How to read the news - 3 ways to overcome bias

Out Group

Are you getting just one side of the story?

If you only read the news on Facebook, Twitter, the answer is certainly yes.1

Even if you get your news anywhere online, you might be doing it wrong. It’s not that every news media source is “biased” in some vicious way. It’s just that everyone has an angle. But with a critical eye, you can read the news well and get both sides of every story.

The veneer of objectivity may have sold well in newspapers and early in the Television Age. It doesn’t sell well in the Internet Age.

The reason is that there are (at least) two kinds of bias. One is intentional, wilful, and intellectually dishonest. This is the kind of bias you see produced by explicit propaganda machines.

The other kind of “bias” is unintentional, accidental, and can even be intellectually honest. You can quibble with my calling it “bias” – it is a certain kind of spin that can’t be avoided.

In this post, I explain 3 kinds of bias you can’t avoid, and 2 strategies for overcoming them by regularly reading from 4 news categories.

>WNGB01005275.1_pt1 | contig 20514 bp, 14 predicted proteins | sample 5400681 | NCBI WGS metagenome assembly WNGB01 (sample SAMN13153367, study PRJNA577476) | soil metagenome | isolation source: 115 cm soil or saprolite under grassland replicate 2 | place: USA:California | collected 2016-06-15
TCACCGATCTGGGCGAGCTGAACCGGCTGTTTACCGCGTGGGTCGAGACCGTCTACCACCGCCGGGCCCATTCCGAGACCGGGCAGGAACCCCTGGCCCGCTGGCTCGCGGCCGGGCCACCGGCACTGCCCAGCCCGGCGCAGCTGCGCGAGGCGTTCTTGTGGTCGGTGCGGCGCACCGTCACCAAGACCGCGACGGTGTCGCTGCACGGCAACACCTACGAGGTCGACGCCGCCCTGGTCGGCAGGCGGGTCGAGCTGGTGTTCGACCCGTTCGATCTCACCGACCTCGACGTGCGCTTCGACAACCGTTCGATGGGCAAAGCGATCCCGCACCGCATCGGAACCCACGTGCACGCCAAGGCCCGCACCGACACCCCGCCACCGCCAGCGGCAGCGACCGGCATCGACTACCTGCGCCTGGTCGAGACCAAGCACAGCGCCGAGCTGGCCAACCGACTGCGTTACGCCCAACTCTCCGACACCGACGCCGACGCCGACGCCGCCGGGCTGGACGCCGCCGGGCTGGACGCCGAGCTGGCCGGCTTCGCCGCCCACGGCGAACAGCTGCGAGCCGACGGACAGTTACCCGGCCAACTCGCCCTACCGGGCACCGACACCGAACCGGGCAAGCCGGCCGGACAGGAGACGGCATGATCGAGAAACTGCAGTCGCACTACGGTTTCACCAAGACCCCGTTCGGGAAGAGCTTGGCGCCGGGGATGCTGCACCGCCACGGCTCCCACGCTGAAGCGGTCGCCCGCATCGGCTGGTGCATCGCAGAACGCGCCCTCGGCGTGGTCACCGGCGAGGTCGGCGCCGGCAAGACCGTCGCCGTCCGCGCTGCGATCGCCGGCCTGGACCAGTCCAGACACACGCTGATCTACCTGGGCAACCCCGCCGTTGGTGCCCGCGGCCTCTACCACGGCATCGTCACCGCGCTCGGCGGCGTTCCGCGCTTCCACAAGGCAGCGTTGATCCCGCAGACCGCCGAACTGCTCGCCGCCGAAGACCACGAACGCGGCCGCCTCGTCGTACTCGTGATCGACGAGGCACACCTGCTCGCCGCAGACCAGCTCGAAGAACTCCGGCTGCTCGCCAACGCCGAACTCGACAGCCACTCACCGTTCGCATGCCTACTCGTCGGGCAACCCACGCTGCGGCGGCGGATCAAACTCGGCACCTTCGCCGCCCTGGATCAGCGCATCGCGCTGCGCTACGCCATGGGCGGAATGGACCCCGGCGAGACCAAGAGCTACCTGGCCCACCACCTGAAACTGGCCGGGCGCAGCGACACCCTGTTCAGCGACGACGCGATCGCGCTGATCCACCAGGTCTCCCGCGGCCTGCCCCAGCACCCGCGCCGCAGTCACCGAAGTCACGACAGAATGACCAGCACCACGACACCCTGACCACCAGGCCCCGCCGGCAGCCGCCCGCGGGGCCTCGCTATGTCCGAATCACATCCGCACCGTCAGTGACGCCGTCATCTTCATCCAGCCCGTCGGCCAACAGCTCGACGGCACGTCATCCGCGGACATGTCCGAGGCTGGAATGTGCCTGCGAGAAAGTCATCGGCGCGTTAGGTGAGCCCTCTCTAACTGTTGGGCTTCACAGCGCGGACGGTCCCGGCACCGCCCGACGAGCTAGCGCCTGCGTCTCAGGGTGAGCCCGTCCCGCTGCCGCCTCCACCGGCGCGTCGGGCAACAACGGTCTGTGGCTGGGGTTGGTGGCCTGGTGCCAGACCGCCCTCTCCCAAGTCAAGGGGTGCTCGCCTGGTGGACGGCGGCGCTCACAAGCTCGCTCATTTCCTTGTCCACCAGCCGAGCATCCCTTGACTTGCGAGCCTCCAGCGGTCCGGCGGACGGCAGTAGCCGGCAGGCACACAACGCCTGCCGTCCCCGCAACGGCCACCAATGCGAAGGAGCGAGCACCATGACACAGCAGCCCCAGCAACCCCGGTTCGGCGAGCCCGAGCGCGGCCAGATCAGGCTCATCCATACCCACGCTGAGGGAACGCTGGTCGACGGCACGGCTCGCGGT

3 kinds of bias you can’t avoid

No matter how you present a story, there are three choices you have to make: you have to express the story in certain words and not others; you have to frame the story with a beginning and end; and you have to select which story to tell in the first place.

These are the three kinds of bias you can’t avoid.

  1. Selection bias – This is a kind of ommission. Why did you pick this story? You can only tell one story at a time, so why this one? Why pick out a story about police brutality, a story about Hilary’s lies, a story about endangered animals being killed – rather than some other story? Every outlet has to choose which stories to cover, and this is the beginning of their “angle.”
  2. Framing bias – This is, again, a necessity when telling a story. A story, like a picture, needs a frame. It’s just part of what it means to be a story. Nevertheless, this is a choice being made by the journalist or news media outlet. Is this a story that picks up a national narrative or cultural mythology?
  3. “Spin” (expression bias?) – using certain words to suggest a particular claim on reality without making the claim explicitly. Is the shooter a “terrorist” or “loan wolf”? Is the terrorist a “Islamist” or a “Muslim”? Is the 18-year victim of the police shooting a “unarmed teenager” or a “violent adult”?

For example, here are two ways to tell the story of 9/11 WITHOUT LYING.

  1. On September 11, 2001, after years of imperialist military intervention by foreign power, a group of Middle Eastern patriots sent a clear message to the U.S.: Stop invading us. These brave soldiers sacrified their lives to leave a mark on a great symbol of U.S. greed and capitalism. Using American airplanes instead of bombs, they hit the World Trade Center towers in New York, and left a scar on the American Empire that may never heal.